Quilts at First Congregational Church

One of the most striking parts of our church is the collection of beautiful quilts hanging in our sanctuary. Created by our members, these quilts are a beloved focal point of the worship experience at First Congregational–our own “stained glass windows” in fabric. Take a tour of the quilts, prepared by Church Members Joanne Wietgrefe and Enid Zollweg.

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multicolored quilt with an image of the earth representing communication between people and God
multicolored quilt with an image of the earth representing communcation with God

Communication Between People and God

Communication reflects the dialogue between people and God. It’s a universal theme which occurs when people of any religious belief address a higher power with their thoughts and prayers. People shown in silhouette are standing on the edge of the world in various positions of prayer. Their prayers are represented by triangles wafting heavenward, traveling through the atmosphere which gradually darkens to outer space. Since communication travels in two directions, constant rays stitched in ribbons, are descending from one source. They are words from the Supreme Being spreading over the entire earth.

One quilt is brightly done by curved piecing with high contrast. Prayers here are meant to be direct, insistent and pleading. Its companion on the opposite wall uses the hand dyed cloth without any cutting or piecing to indicate quieter times of communication with God. Triangles here are subtle, using trapunto stitching to form them while the rays from above have little contrast. Both are exactly the same design, the different effects are created by using different techniques.

multicolored quilt with geometric shapes representing the Cross
multicolored quilt in pastel colors representing the Cross

The Cross

The next two quilts display the central theme in Christianity, the cross. God So Loved…. made for children to easily recognize and understand. A cross formed with two sticks and a heart intertwined suggest songs and verses we all heard as children. Folded and scrunched fabric gives the textured look of bark. The quilted background is stitched with energetic lines to suggest tongues of flame reflecting the Pentecost experience.

On the opposite wall, “Beyond the Cross” suggests the cross is made from glass, indicating transparency. Using an overlay of organza, the material reflects the idea that the crucifixion was not the end, but that we can see beyond the cross. The Resurrection and the development of Christianity have more focus. The viewer’s eye is led upward along quilted rays to the lightest section. In both life and death, we are attracted to the Light. The side panels resembling stained glass were pieced by congregation members. All their names are recorded on the backs of the quilts.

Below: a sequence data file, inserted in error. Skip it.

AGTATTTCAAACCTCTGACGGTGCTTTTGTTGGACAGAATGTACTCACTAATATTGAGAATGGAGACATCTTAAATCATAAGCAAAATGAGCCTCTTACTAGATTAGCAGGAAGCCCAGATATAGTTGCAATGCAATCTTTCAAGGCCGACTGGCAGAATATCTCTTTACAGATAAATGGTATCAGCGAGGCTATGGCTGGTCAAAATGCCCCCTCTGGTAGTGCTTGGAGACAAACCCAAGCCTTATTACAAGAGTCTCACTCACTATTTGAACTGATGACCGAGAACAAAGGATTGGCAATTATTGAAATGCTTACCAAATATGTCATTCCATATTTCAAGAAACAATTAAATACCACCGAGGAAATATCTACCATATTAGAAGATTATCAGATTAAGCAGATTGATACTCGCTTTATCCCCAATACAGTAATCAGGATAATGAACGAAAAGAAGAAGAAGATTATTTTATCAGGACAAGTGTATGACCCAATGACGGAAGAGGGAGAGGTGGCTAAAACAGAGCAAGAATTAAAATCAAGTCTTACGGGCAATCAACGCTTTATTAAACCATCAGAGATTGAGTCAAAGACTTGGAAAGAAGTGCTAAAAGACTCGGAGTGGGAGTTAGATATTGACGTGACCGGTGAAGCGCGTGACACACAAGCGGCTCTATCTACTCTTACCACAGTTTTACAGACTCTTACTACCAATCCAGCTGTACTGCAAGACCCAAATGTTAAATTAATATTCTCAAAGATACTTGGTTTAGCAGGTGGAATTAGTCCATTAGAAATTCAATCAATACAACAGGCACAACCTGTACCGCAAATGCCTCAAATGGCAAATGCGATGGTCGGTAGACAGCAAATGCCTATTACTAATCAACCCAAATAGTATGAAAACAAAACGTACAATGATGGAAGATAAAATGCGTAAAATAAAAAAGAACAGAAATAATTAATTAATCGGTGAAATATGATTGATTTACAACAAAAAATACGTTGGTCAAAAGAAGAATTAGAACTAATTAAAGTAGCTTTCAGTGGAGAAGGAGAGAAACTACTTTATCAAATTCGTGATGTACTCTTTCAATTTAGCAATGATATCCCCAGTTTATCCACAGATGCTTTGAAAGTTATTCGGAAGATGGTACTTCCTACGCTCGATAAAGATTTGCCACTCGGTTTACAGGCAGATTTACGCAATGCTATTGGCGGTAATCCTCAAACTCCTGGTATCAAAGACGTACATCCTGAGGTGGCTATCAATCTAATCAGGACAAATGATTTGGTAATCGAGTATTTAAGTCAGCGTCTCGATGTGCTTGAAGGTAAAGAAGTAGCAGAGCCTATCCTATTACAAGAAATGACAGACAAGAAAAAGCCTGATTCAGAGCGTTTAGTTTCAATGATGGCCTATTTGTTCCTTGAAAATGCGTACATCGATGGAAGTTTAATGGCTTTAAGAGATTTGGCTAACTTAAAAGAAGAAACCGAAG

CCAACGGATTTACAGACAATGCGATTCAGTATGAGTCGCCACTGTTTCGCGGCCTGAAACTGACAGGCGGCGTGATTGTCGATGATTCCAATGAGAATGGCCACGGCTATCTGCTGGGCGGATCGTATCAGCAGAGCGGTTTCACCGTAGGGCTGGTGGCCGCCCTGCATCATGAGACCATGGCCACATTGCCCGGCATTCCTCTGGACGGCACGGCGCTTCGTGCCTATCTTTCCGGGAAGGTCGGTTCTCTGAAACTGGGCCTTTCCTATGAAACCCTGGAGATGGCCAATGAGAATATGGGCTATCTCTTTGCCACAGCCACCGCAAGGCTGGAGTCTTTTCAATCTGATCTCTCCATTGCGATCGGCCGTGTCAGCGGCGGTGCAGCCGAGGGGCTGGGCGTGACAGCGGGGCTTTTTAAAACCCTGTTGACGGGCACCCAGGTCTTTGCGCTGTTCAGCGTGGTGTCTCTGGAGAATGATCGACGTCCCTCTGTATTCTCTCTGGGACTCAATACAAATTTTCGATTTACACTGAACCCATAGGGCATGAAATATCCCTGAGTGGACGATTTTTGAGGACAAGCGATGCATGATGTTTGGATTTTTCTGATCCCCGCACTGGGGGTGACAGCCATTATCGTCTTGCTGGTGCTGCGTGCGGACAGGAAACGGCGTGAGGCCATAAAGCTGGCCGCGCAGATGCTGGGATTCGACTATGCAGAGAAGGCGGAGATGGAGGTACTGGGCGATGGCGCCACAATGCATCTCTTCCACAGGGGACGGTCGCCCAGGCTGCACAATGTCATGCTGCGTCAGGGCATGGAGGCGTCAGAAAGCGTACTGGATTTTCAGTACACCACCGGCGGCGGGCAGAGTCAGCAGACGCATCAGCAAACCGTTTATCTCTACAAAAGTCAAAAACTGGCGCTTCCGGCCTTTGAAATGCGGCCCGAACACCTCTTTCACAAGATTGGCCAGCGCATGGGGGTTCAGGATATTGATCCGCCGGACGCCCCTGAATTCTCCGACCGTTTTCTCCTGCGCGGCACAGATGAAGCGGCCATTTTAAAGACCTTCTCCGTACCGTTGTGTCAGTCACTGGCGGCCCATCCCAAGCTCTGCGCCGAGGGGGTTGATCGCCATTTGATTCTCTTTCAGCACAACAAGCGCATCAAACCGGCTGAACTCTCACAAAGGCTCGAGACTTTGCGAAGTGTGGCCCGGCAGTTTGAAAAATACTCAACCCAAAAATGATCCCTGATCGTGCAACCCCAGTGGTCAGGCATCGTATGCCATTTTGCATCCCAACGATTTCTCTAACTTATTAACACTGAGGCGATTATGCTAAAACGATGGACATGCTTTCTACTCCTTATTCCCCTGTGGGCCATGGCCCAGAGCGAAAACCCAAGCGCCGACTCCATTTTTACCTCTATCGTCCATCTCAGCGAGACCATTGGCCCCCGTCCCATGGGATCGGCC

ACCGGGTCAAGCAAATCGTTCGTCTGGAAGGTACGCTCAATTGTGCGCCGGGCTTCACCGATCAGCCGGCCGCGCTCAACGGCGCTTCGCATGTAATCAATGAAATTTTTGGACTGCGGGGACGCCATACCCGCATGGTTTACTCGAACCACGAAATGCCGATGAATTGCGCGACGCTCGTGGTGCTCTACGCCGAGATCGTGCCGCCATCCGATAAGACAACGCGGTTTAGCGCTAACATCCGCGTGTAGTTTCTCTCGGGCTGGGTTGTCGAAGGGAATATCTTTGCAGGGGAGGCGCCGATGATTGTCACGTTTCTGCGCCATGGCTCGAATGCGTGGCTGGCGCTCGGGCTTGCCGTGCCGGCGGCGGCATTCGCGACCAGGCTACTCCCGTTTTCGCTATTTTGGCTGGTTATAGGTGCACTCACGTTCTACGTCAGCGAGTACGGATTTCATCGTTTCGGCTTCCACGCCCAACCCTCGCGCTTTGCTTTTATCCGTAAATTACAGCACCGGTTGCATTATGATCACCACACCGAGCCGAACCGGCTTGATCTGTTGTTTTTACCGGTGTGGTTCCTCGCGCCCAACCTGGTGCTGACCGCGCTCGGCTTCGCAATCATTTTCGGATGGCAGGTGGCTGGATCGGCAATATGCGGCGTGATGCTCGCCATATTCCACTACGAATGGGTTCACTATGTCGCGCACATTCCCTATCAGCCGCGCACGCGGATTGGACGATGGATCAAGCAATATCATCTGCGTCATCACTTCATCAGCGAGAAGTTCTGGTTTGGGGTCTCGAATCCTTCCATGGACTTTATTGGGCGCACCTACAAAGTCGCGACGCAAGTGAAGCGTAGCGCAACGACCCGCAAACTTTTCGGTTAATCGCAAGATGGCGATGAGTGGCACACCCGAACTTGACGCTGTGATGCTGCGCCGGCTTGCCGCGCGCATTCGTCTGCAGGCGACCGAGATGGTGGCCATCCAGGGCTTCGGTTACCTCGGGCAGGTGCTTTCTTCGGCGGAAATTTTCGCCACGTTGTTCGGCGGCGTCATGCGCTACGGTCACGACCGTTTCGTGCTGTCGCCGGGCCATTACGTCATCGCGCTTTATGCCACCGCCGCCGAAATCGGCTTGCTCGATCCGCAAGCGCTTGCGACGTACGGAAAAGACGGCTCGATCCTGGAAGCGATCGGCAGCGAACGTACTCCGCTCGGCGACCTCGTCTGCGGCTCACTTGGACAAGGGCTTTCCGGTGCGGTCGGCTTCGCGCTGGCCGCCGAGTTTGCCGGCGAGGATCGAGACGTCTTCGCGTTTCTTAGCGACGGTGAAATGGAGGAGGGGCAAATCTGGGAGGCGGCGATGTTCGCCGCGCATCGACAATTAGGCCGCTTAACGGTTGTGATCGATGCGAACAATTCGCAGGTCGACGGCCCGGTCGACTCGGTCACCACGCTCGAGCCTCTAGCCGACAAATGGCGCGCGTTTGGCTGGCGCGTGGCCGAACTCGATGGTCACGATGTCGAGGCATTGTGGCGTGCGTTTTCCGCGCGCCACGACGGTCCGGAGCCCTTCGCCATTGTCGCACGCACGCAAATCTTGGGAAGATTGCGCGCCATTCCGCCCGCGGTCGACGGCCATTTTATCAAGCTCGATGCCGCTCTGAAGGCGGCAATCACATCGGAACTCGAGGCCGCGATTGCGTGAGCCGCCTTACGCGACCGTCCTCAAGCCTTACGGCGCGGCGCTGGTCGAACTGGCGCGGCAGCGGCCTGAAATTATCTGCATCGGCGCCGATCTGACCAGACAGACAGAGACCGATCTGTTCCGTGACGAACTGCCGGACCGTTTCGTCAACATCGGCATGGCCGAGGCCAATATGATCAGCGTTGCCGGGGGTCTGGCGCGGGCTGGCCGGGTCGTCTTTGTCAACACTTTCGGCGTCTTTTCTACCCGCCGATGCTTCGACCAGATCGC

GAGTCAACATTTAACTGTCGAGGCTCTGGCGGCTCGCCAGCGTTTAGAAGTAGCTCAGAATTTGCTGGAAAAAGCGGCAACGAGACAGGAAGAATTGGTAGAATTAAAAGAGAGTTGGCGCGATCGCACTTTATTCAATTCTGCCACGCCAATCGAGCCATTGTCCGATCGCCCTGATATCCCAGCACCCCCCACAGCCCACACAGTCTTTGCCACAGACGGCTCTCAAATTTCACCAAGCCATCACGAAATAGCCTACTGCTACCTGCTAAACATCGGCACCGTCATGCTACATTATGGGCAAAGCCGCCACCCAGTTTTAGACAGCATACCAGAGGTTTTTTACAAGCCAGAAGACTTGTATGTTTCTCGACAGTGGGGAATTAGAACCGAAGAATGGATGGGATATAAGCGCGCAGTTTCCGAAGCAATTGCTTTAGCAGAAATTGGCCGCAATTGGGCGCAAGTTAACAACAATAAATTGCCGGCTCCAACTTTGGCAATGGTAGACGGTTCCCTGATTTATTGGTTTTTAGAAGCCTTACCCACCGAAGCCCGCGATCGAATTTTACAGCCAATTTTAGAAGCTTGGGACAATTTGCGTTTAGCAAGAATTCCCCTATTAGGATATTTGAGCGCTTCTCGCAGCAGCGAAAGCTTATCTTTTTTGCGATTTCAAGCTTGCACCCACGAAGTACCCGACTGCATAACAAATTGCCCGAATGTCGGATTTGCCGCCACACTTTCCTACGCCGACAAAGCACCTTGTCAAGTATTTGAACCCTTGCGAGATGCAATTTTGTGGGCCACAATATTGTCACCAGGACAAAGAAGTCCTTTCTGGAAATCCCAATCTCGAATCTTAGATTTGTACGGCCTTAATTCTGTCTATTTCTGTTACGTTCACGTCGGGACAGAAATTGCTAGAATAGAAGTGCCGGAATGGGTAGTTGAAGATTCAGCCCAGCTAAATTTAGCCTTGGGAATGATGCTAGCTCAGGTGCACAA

green quilt representing nature and growth
quilt with a tree image representing nature and growth

Nature and Growth

The pair of quilts that are predominately green depict nature and growth. The Vine and the Branches relates to Jesus speaking to His disciples. The vine is strong and sturdy with years of growth. The branches representing the people of God are more delicate and wandering, but are still growing. Next to the quilted section is a transparent area to which the vines cling, revealing some of the block wall that everyone wanted to cover. The wall has merit and design, too, so it is incorporated into the design. It was challenging to depict a naturally horizontal element in a vertical space. The leaves add a light and lyrical quality which balance the lines. Some leaves are appliquéd while others were minimally stitched to make them curl and give further dimension.

The Jesse Tree theme was chosen partly because it is intriguing and also because our Christian heritage begins with Christ’s lineage to Jesse. There is an impressive 12th Century Jesse window in Chartres Cathedral but after the 15th Century the Jesse theme became nonexistent. This example shows a gnarled stump at the bottom among the mushrooms, giving birth to shaggy green yarn representing a tree form rising like a fountain. The arching branches represent the many generations from Jesse to Christ. At the top shines a star of David encircled by sparkling shapes. Harmonic convergence is the name of the background construction technique which seems appropriate for a congregation. Side panels on both quilts resemble lattice. Each side has 522 pieces which congregation members, by now highly skilled, pieced for the botanical effect.